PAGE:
Home-equity loans make quiet comeback
Lenders worsened the housing bust by allowing homeowners to borrow aggressively against the rising value of their homes. Now they are gingerly testing the waters again.
Just when you resigned yourself to the idea that you'll never get that kitchen remodel you dreamed of, home equity loans are making a comeback.
Home equity loans, you'll recall -- along with home equity lines of credit, or HELOCs, were among the shovels that let homeowners dig their own graves and bury themselves in debt during the bubble. At the height of the boom, home values were rising so quickly that homeowners used the loans like ATMs, literally taking cash out of their homes.
Home equity borrowing disappeared after the housing market tanked in late 2008. Lenders concluded -- a little late, to be sure -- that helping borrowers squeeze every last dime of equity from their homes wasn't a safe banking strategy.
They sure were right about that. And anyway, they couldn't make loans on home equity we didn't have. By late last year U.S. homes had lost, on average, nearly a fifth of their value from the peak in 2007. (For the big picture at a glance, see Zillow's terrific color-coded, interactive map. The red shows homes underwater. Zoom in to see your county.)
Home equity losses were worse on the coasts, where prices had bubbled highest. By late 2011, nearly a third of U.S homes with mortgages were under water.
Now things are changing. Maybe you can get that new kitchen after all. With home values rising for 12 consecutive months, lenders are open again to home-equity lending.
Existing-home prices are up nearly 12% from a year ago, on average. That's the biggest year-over-year increase since the superheated days of 2005.
Lenders opening up
Lenders are starting to make equity loans again, especially where home values are rising. Discover Financial Services, which also offers the Discover card, announced in March that it will offer fixed-rate home-equity loans of $25,000 to $100,000, initially to current customers and eventually to others.
But you won't be able to borrow against every last cent of your equity. Lenders may be slow learners but they have noticed that their bubble-era practice of lending on 100% of a home's value left them holding the bag when those homes suddenly were worth a lot less than the loans.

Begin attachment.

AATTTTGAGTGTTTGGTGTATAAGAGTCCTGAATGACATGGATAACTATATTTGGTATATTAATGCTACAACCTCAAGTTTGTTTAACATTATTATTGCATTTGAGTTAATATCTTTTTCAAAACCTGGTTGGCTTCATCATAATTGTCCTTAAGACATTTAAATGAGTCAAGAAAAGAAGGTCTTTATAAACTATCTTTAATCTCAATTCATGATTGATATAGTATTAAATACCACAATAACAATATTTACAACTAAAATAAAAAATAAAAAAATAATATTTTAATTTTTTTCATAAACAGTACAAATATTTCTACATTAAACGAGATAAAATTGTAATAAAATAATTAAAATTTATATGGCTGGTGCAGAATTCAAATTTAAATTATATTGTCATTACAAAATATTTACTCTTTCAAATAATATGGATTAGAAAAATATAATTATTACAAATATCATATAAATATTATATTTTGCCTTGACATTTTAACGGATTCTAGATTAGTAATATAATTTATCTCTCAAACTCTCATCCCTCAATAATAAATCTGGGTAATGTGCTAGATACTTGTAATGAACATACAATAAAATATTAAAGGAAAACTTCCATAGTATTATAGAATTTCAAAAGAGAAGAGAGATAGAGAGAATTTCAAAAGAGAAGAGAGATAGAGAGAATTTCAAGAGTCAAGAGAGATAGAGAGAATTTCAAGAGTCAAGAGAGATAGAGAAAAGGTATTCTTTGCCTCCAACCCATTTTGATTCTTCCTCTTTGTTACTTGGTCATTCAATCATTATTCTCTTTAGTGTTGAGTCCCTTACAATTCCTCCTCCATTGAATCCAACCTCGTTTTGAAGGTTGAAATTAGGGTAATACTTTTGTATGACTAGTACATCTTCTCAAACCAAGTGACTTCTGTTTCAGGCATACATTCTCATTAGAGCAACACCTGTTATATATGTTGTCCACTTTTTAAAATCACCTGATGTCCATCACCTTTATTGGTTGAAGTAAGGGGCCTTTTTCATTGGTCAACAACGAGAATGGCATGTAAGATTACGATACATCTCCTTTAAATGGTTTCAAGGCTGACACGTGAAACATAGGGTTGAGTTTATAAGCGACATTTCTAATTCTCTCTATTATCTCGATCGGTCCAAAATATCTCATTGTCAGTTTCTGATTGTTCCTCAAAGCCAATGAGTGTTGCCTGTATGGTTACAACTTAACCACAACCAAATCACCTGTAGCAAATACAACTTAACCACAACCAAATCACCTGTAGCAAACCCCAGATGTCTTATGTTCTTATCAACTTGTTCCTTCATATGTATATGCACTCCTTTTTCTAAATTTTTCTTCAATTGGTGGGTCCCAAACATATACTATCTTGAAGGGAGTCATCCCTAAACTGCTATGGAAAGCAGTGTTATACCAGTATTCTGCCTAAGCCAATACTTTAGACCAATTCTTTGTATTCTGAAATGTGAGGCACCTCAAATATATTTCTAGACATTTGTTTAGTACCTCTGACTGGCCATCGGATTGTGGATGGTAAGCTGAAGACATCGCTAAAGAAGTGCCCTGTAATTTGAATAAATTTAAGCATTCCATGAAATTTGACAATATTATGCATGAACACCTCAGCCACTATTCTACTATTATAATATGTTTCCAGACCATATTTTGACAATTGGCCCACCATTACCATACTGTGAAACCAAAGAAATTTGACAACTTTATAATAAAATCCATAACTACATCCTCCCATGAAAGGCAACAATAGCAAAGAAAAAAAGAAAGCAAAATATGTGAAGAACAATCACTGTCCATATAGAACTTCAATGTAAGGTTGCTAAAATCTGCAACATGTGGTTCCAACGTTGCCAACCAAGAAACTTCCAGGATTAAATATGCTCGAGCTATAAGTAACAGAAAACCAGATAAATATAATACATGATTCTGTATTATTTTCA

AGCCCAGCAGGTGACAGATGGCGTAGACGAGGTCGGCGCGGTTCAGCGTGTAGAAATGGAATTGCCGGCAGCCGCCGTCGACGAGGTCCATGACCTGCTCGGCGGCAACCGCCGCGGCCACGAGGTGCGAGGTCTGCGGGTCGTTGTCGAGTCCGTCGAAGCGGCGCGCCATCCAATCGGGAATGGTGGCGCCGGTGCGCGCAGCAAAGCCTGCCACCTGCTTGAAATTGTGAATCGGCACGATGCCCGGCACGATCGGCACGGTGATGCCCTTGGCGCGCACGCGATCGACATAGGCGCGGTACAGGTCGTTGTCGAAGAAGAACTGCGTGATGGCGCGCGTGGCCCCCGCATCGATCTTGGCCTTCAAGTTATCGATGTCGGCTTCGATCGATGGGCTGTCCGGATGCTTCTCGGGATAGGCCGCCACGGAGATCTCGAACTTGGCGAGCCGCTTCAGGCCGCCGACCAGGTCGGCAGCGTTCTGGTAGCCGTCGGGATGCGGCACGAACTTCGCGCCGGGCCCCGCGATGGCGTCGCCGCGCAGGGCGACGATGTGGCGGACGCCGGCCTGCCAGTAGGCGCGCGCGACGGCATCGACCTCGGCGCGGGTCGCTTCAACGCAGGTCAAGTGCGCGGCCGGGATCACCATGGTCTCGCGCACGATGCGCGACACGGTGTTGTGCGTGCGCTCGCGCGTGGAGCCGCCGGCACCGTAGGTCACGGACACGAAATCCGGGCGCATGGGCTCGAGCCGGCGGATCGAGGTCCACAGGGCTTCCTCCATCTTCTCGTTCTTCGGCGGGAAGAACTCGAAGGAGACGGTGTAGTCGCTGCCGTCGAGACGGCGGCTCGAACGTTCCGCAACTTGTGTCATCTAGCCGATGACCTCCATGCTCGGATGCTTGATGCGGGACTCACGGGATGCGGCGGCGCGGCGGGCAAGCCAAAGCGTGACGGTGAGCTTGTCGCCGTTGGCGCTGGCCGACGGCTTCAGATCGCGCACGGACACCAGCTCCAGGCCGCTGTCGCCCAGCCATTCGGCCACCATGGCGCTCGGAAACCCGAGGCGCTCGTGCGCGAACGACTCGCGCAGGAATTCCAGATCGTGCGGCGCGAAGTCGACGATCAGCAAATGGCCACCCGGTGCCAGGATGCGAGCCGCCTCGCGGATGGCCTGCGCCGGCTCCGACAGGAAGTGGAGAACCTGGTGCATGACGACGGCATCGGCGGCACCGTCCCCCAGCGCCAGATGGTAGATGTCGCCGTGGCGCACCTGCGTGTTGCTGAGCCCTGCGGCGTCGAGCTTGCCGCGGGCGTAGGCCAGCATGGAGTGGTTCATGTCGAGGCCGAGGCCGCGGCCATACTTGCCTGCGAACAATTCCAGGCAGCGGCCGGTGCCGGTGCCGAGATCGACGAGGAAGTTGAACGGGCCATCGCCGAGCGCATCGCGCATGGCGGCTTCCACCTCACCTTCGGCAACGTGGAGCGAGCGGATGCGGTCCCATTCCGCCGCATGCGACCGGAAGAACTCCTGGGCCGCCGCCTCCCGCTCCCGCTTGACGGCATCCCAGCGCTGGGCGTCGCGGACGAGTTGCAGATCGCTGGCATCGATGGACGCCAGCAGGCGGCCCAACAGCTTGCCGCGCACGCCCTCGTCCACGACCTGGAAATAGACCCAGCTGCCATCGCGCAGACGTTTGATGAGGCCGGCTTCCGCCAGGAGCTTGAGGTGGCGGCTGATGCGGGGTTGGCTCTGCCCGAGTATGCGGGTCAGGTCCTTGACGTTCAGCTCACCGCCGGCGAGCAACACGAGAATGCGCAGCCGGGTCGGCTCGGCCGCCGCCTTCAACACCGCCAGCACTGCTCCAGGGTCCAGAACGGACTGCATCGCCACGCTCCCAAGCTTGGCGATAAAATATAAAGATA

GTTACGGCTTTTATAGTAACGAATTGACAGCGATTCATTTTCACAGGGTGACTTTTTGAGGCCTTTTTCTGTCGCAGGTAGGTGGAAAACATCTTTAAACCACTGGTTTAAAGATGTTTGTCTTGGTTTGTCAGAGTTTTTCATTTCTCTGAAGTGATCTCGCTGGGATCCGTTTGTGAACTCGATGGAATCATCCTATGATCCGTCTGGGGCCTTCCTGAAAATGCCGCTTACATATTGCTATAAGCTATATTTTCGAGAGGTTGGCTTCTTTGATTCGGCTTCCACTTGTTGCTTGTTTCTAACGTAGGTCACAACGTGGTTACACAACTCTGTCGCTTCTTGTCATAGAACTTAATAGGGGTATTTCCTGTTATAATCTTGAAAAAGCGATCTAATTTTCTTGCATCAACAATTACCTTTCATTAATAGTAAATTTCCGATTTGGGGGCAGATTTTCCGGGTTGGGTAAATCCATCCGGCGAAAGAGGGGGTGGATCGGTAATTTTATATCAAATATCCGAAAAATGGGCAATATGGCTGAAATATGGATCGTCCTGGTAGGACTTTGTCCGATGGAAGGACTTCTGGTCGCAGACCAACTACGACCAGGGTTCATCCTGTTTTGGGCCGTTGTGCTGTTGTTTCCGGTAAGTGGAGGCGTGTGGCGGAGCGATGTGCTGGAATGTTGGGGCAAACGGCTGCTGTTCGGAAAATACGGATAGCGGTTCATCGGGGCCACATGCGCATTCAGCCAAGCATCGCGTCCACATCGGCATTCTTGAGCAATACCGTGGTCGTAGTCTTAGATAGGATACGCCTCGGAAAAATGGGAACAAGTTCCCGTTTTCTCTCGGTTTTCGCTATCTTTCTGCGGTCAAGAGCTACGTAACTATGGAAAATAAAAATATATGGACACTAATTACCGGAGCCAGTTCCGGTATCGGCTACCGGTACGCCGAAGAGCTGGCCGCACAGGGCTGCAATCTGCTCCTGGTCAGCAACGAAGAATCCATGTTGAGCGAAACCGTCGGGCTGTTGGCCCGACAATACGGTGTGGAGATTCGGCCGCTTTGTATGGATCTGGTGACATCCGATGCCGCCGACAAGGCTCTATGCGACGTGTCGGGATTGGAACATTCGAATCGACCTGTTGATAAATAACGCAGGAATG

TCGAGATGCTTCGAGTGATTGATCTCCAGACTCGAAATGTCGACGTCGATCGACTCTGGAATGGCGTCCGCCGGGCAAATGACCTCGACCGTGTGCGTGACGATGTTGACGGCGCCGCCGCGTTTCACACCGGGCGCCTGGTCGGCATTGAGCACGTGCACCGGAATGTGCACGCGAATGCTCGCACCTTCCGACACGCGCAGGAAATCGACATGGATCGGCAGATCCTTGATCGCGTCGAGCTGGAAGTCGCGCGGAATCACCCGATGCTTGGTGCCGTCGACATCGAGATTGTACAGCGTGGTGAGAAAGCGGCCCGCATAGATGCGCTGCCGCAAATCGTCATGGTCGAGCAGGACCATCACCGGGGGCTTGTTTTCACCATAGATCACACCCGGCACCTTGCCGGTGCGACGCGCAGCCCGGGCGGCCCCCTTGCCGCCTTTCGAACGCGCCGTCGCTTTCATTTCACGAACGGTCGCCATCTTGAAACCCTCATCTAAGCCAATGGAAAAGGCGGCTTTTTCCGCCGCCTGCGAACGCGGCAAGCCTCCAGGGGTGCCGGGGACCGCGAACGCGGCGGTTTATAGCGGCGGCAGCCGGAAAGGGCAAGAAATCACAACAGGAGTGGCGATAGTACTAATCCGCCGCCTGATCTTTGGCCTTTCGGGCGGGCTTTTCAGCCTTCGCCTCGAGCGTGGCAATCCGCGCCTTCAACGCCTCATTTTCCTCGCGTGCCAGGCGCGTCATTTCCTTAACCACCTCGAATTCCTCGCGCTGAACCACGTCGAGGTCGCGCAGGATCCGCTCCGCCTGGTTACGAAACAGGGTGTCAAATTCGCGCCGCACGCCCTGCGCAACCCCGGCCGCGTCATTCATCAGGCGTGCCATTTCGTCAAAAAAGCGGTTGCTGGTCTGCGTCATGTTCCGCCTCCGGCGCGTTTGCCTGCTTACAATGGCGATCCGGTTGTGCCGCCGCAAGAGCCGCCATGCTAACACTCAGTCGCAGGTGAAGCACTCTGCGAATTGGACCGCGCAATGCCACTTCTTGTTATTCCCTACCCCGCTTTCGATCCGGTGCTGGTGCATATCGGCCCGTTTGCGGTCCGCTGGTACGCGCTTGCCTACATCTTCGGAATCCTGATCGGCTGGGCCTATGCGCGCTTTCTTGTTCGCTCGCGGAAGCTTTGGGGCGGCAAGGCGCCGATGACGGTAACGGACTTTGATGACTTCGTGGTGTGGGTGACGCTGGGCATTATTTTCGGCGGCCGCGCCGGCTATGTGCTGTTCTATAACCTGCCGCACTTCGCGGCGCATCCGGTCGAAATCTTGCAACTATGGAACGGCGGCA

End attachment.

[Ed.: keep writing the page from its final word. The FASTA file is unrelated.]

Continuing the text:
So even with great credit, don't expect to borrow more than 85% of your home's value, real-estate expert Kenneth Harney says. For example, that if your home is worth $400,000 and your mortgage balance is $280,000 (70% of the value), you could borrow, at most, $60,000. That might not bankroll your dream kitchen, but should allow you to give it a nice upgrade.
Once home equity lending starts up in earnest, we'll find out if the recession really did sober us up about borrowing. Lenders are cautious now, and they're unlikely to let you get into deep trouble.
But perhaps the biggest takeaway from the crash for consumers was the realization that we can't rely on lenders to keep us out of trouble.
Stay safe by thinking through your borrowing really carefully. Shop. Don't be pressured by a salesperson, no matter how charming.
If you're unsure how it works or just want to talk over the numbers with an expert, call 800-569-4287, or find a nearby HUD-certified counseling agency on this map. And remember:
- It's not free money. This sounds obvious, so forgive us. But spending home equity is consumption, not an investment. On average, homeowners get back about 61% of each dollar spent on remodeling. That's down from nearly 87% in 2006, but up from last year's 58% return.
- Your payment can rise. Home equity lines of credit generally use adjustable interest rates. That means your minimum payment is certain to rise, since rates have nowhere to go but up.
- You could lose your home. Fall behind on your payments and the lender can foreclose. Home equity products were behind some of the worst abuses of bubble-era lending. Right now, lenders are fussy, so easy credit is not the danger. But that could change.
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